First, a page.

How the Feverish Imaginations of Jonathan Larson, Rusty Magee and Friends Birthed the Musical "Sacred Cows"

By Jonathon Collis
04 Mar 2013

The story isn't complete with out a snake, and in "Sacred Cows," the Serpent manifests as a stogie chomping, three-headed advertising agent who looks to draw the hapless humans to the Tree of Knowledge with a series of catchy jingles. In another modern twist, the tree is a tower of televisions with CDs, VHS tapes and game cartridges hanging off wire branches and boasting a bright red remote.

As the serpent lures them in, the Angels fret: the same mistakes are happening all over again. Adame is down with the idea of the tree, but Yves is hesitant. As the Serpent woos them ("Move a little faster / Let it be your master"), a four-way counterpoint of fear and desire builds. When Adame and Yves succumb, God appears on the screens and condemns them not to banishment, but to house arrest: the pair are doomed to live with the Serpent in the garden, bored for all eternity. As the parking lot is replaced with an idealized set, Adame grows bitterly depressed from the lack of stimulation, Yves celebrates, and the Angels torture the Serpent, asking, "What would you do / stuck in paradise forever?" before departing, content that it will remain "morning forever, in paradise."


"God (Jonathan Larson) confines Adame, Yves and the Serpents to Eden, for Eternity…"






"Sacred Cows" could have been indulgent, crude, or an incoherent mishmash of individual styles. It wound up being none of the three. The music builds on early-'90s trends, invoking early alternative-rock bands like Live and Nirvana, plus key female rappers such as Queen Latifah and Salt-N-Pepa. While the lyrics were tongue-in-cheek (the Serpent asks: "How to go about it? / Should we go direct mail? / No post office / Print ad? Billboard? / They can't read"), we can still feel the Angels' tenuous position as they're forced to watch humanity repeating its doomed history and Yves' fear of corruption.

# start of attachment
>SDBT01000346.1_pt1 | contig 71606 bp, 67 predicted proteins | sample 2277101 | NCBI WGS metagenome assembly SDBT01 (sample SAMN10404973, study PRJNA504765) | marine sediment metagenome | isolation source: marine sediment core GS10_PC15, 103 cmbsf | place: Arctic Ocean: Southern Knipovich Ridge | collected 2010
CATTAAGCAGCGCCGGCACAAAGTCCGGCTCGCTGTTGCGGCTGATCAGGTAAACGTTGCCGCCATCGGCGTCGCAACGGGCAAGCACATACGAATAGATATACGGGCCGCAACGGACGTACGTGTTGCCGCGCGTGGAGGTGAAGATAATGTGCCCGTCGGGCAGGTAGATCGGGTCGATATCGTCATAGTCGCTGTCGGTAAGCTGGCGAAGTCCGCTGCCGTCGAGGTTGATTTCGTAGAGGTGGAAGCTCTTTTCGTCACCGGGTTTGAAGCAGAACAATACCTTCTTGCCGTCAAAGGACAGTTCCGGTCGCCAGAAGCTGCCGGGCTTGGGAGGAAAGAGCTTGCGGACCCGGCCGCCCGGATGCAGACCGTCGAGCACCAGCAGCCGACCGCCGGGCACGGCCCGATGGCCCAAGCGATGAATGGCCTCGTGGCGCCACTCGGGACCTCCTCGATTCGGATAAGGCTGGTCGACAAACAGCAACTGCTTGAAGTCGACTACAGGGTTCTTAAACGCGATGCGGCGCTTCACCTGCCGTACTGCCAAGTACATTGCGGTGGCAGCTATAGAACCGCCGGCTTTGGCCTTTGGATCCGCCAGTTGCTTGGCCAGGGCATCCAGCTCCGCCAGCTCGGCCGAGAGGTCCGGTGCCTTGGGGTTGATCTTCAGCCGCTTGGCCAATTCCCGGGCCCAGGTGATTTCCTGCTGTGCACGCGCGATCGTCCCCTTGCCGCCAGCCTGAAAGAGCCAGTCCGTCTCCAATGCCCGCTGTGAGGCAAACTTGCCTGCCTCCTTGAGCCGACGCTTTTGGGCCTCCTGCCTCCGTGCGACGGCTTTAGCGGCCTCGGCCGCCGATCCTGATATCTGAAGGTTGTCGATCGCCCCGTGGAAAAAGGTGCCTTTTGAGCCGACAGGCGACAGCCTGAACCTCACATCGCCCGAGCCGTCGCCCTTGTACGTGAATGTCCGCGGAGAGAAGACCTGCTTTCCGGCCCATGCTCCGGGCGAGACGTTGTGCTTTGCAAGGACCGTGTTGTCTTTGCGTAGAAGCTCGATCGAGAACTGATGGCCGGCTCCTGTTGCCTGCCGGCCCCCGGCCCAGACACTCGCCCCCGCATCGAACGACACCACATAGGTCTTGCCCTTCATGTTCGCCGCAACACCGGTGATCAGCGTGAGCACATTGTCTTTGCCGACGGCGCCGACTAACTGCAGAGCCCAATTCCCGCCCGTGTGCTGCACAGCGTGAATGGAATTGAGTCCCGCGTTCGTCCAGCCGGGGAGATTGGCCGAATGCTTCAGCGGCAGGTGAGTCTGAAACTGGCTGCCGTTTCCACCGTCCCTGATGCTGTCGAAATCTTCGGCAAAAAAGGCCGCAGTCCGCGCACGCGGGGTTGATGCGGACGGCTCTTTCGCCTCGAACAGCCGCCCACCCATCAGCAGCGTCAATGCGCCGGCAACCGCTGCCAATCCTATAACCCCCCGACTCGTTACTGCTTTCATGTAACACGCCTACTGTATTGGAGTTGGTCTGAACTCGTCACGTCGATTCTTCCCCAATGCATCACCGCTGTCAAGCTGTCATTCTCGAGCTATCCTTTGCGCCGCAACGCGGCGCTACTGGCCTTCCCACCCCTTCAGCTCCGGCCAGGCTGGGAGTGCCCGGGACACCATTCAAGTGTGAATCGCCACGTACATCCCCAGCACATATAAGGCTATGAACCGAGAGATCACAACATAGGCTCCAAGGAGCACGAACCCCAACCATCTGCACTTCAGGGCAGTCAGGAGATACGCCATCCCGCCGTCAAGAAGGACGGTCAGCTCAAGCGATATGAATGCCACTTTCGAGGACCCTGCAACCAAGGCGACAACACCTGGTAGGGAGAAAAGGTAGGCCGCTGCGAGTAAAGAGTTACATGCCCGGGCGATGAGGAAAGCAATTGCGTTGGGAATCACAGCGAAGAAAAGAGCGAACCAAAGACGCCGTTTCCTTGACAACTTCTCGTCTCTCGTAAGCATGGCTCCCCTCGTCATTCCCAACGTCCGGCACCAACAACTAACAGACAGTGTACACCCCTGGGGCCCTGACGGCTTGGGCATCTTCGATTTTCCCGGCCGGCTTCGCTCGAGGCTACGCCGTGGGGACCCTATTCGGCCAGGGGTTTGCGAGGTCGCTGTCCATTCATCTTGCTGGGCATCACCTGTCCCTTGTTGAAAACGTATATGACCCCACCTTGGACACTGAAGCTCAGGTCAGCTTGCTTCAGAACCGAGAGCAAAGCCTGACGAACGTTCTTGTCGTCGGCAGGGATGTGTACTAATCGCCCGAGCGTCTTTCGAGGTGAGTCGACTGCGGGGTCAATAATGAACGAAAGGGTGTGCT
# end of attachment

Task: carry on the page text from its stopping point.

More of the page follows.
Musically, the score ran on character motifs: ethereal pop for the Angels, early-'90s pop-rap for Adame, country-western for Yves, hard rock for God, and earthy jazz for the Serpent, supplemented by big 1950s-esque advertising jingles. Running in and out of the individual tunes is the Angels' piano motif, a reminder that despite the jokes, disaster is just around the corner. Production-wise, all five collaborators played instruments and sang on the recording, with arrangements handled by Roberts, who deftly pulled everybody's styles together and incorporated both levity and an unearthly air to the recording.

Unfortunately, the satire-happy networks weren't ready for a work so casually undermining a core myth behind American religion. Golden remembers "going with [Goodman] to a meeting with MTV, but nobody knew what to do with it." Despite liking the songs and the ideas, the producers had no idea how to bring the show to life, and passed. The theatrical world responded much the same way: "We did a presentation of the demo for like 30 people at the BMI Workshop, and afterwards, they were silent. I've never been that uncomfortable in my life."

Even so, the project might have fit in well as a boundary-pusher on cable TV. In the early 1990s, MTV was a haven of quirky and offbeat programming, providing an outlet for outsider animation in "Liquid Television," rising alternative comedians such as Denis Leary and Colin Quinn, and would soon be home to cult sketch comedy heroes "The State." Comedy Central, meanwhile, carried "Kids in the Hall" and the derisive, smart-alecky "Mystery Science Theater 3000." Even network comedy was slowly getting its edge back as old stalwart "Saturday Night Live" was entering a renaissance with Phil Hartman, Dana Carvey, Mike Myers, Adam Sandler and Chris Farley leading the bill, while "The Simpsons" topped primetime ratings.